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Blog Archive for the ‘Genetics’ Category

The Expanding Frontiers of Computing

by Alex Mensing on January 5th, 02012

Advances in computing technology have led to increasingly powerful devices – a cell phone can now do what early desktop computers did not even approximate. But these developments have largely been in the form of devices, objects made of silicon and plastic. Stanford bioengineering professor Drew Endy imagines, in a New York Times article, another frontier. . .   Read More

A Thousand Years of Taxonomy to Go?

by Alex Mensing on October 27th, 02011

About ten years ago The Long Now Foundation initiated an effort to document every living organism on the planet within 25 years. The project was called All Species and while it did not make it through the dot com burst, it was continued by initiatives such as the Encyclopedia of Life and the Census of. . .   Read More

Carl Zimmer, “Viral Time”

by Stewart Brand on June 9th, 02011

What’s time to a virus?
A Summary by Stewart Brand

“Everything about viruses is extreme,” Zimmer began. The number of viruses on Earth is estimated to be 1 followed by 31 zeroes. Small as they are, if you stacked them all up, the stack would reach 100 million light years. They are the planet. . .   Read More

Tim Flannery, “Here on Earth”

by Stewart Brand on May 4th, 02011

Wallace beats Darwin
A Summary by Stewart Brand

The great insight of natural selection was published simultaneously by Charles Darwin and Alfred Russell Wallace in 1858, Flannery pointed out, but their interpretations of the insight then diverged.

Darwin’s harsh view of “survival of the fittest” led too easily to social Darwinism, eugenics societies, neo. . .   Read More

10,000 genome library proposed

by Austin Brown on November 10th, 02009

The Genome 10k Project is currently just getting started, but if 65 scientists get their way, the University of California Santa Cruz could eventually house an extensive database of vertebrate genetic evolution.  The plan is to build an archive of the entire genomes of 10,000 vertebrates.  A library of this sort would assist in. . .   Read More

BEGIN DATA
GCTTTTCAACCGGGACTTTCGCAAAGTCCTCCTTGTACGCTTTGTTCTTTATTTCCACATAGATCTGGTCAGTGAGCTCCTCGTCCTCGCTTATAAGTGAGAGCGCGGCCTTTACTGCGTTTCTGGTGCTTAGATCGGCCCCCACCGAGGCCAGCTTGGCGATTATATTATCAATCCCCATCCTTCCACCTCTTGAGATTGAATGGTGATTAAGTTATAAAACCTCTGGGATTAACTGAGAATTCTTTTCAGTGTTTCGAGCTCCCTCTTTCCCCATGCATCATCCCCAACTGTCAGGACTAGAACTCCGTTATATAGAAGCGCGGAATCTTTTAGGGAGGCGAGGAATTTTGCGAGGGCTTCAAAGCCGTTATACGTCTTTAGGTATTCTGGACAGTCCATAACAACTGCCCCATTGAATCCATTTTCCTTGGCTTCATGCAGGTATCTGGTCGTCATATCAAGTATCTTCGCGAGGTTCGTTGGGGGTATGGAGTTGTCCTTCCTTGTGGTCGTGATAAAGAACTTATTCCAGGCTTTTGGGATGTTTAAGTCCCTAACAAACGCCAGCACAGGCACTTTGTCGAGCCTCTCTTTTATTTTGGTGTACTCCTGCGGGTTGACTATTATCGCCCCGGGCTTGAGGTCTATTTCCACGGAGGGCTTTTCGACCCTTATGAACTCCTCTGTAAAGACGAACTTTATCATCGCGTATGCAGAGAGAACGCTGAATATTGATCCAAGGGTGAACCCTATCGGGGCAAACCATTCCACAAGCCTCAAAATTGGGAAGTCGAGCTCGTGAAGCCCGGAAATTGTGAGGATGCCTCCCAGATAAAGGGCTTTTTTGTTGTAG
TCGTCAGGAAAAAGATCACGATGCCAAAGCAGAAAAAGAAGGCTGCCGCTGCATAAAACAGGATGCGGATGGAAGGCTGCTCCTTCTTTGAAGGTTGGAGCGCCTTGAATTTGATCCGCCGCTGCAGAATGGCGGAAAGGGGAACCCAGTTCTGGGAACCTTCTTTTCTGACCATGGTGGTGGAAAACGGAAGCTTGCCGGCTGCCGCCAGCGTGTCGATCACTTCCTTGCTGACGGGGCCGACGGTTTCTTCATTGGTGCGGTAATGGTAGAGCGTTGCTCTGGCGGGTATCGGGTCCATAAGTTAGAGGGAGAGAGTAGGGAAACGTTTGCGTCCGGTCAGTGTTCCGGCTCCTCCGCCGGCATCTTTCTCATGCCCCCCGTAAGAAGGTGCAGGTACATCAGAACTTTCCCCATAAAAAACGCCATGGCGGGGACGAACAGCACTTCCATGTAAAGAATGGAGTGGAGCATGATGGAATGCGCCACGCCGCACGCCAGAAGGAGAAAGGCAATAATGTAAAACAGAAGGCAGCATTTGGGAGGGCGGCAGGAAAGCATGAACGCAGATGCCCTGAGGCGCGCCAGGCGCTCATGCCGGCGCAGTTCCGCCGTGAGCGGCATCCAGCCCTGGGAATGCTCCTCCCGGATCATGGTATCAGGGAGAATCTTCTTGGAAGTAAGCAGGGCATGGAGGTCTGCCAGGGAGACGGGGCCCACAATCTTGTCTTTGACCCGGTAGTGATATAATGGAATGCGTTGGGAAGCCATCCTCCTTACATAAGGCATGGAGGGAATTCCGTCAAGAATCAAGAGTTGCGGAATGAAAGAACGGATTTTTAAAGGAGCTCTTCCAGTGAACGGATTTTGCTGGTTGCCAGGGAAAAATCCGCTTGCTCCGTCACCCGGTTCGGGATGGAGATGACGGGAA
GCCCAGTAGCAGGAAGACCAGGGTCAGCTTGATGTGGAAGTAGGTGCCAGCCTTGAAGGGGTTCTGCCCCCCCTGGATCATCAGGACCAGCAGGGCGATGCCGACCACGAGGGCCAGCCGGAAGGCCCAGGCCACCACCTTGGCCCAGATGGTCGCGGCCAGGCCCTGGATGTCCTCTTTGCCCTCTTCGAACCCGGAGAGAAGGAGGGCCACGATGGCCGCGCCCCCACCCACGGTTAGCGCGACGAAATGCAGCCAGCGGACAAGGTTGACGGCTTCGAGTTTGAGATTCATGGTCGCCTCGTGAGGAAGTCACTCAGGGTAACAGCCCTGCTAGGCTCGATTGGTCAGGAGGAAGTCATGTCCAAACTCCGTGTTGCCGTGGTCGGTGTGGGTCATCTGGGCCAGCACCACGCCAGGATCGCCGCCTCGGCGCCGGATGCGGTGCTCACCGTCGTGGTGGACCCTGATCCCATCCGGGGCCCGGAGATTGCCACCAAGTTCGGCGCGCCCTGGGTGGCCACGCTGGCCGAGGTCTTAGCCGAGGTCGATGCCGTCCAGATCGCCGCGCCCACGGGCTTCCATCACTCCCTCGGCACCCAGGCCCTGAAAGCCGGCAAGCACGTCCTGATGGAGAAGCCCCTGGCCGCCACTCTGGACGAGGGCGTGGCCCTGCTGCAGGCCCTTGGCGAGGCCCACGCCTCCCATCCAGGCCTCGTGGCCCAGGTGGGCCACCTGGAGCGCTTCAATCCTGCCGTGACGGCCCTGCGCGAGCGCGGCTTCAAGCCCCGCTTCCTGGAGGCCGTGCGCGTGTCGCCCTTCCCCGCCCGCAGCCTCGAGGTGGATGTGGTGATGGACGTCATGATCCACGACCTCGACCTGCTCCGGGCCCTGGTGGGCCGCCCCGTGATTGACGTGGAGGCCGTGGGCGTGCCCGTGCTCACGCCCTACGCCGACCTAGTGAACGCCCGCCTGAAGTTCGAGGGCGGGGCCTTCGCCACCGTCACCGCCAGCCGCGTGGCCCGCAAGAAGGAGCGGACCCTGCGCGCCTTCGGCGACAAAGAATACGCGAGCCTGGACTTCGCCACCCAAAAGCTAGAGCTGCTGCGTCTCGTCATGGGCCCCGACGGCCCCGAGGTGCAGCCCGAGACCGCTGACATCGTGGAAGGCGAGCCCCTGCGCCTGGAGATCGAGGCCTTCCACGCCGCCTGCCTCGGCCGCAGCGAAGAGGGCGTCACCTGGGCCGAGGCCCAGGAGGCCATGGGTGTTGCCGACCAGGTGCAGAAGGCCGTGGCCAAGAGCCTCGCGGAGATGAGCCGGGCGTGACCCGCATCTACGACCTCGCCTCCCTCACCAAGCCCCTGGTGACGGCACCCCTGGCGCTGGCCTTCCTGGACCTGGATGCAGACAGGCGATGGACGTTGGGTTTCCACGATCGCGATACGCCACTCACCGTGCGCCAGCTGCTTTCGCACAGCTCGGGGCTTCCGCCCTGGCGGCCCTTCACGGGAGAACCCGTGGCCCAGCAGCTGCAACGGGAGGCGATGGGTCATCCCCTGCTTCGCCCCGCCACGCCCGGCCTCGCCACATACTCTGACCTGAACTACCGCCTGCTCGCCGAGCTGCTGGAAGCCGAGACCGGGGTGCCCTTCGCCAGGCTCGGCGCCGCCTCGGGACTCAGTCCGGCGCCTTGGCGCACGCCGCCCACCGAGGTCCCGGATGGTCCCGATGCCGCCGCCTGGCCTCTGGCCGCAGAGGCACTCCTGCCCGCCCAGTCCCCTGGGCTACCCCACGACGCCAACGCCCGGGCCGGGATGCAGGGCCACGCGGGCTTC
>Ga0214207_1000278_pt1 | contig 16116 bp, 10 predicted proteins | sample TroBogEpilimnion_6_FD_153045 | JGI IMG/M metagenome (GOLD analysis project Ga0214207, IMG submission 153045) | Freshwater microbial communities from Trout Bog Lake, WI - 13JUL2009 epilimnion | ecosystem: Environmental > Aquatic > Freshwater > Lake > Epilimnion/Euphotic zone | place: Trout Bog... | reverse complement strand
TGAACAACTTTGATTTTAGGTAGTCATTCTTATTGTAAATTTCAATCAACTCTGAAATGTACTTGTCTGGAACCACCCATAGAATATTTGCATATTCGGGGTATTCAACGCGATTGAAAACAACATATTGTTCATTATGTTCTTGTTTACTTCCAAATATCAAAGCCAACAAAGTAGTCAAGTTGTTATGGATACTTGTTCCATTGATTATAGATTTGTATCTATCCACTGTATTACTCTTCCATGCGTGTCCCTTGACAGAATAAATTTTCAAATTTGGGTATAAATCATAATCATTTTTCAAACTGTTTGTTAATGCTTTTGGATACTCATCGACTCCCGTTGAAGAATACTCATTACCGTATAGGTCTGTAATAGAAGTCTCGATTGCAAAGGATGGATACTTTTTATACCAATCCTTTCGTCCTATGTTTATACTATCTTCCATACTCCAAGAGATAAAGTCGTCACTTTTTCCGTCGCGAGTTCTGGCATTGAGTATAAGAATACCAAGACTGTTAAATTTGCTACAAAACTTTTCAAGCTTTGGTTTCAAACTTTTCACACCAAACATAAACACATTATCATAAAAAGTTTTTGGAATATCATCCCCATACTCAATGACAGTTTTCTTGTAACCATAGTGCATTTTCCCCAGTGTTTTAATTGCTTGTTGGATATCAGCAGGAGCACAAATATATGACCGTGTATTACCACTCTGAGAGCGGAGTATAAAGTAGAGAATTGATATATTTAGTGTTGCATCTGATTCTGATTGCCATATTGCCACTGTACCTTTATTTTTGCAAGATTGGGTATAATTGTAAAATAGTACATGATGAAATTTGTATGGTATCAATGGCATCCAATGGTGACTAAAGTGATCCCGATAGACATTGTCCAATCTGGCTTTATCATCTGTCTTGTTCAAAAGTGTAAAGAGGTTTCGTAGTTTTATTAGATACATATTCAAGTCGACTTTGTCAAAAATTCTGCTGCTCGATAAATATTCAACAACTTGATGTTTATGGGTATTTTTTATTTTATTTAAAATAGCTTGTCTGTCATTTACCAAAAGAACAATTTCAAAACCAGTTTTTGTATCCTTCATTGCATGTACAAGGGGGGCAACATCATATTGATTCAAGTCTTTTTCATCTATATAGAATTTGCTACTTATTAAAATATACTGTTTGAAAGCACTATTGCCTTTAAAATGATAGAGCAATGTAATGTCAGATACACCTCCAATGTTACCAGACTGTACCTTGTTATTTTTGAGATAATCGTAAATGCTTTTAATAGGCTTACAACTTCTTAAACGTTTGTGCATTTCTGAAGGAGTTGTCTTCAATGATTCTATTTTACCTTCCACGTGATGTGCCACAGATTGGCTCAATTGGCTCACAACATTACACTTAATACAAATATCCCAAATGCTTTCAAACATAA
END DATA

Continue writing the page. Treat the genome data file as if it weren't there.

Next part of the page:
Ronald and Adamchak, “Organically Grown and Genetically Engineered: The Food of the Future”

by Stewart Brand on July 29th, 02009

Engineered organic

Organic farming teacher Raoul began the joint presentation with a checklist for truly sustainable agriculture in a global context. It must:

Provide abundant safe and nutritious food…. Reduce environmentally harmful inputs…. Reduce energy use and greenhouse gases…. Foster soil fertility…. Enhance crop genetic diversity…. Maintain the economic viability of farming communities…. Protect biodiversity. . .   Read More

The resilience of life

by Kirk Citron on June 17th, 02009

The Long News: stories that might still matter fifty, or a hundred, or ten thousand years from now.

Life can survive at the bottom of the oceans; inside volcanic vents; in radioactive wastelands. So even if humans don’t make it through the coming centuries, it’s a good bet that in some form or. . .   Read More

FOXP2 human language gene changes mouse squeaks

by Laura Welcher on May 29th, 02009

What happens when you substitute the human FOXP2 gene for that of a mouse?  According to researchers at the Max Planck Institute for Evolutionary Biology, not much, except this interesting result — it changes their vocalizations.

While the FOXP2 gene is important in the development of many different tissues, in humans it affects the development of. . .   Read More

10,000 Years of Beef

by Alexander Rose - Twitter: @zander on April 23rd, 02009

 The Washington Post is carrying an interesting story on the recently completed cow genome: “Cow’s DNA Sequence Reveals Mankind’s Influence Over Last 10,000 Years.” Most interesting is what was learned by looking closely at such a domesticated beast.  The scientists were able to clearly see where selective breeding has radically changed the. . .   Read More

Static Data Storage

by Heather Ryan on January 15th, 02009

Birds, long-term information storage, and poop. Two of my favorite things, and one of my not-so-favorite things are all brought together in this Genetic Archaeology piece about the valuable information retrieved from the feces of giant, extinct birds. According to the article, palaeontology researchers have been able to analyze “plant seeds, leaf. . .   Read More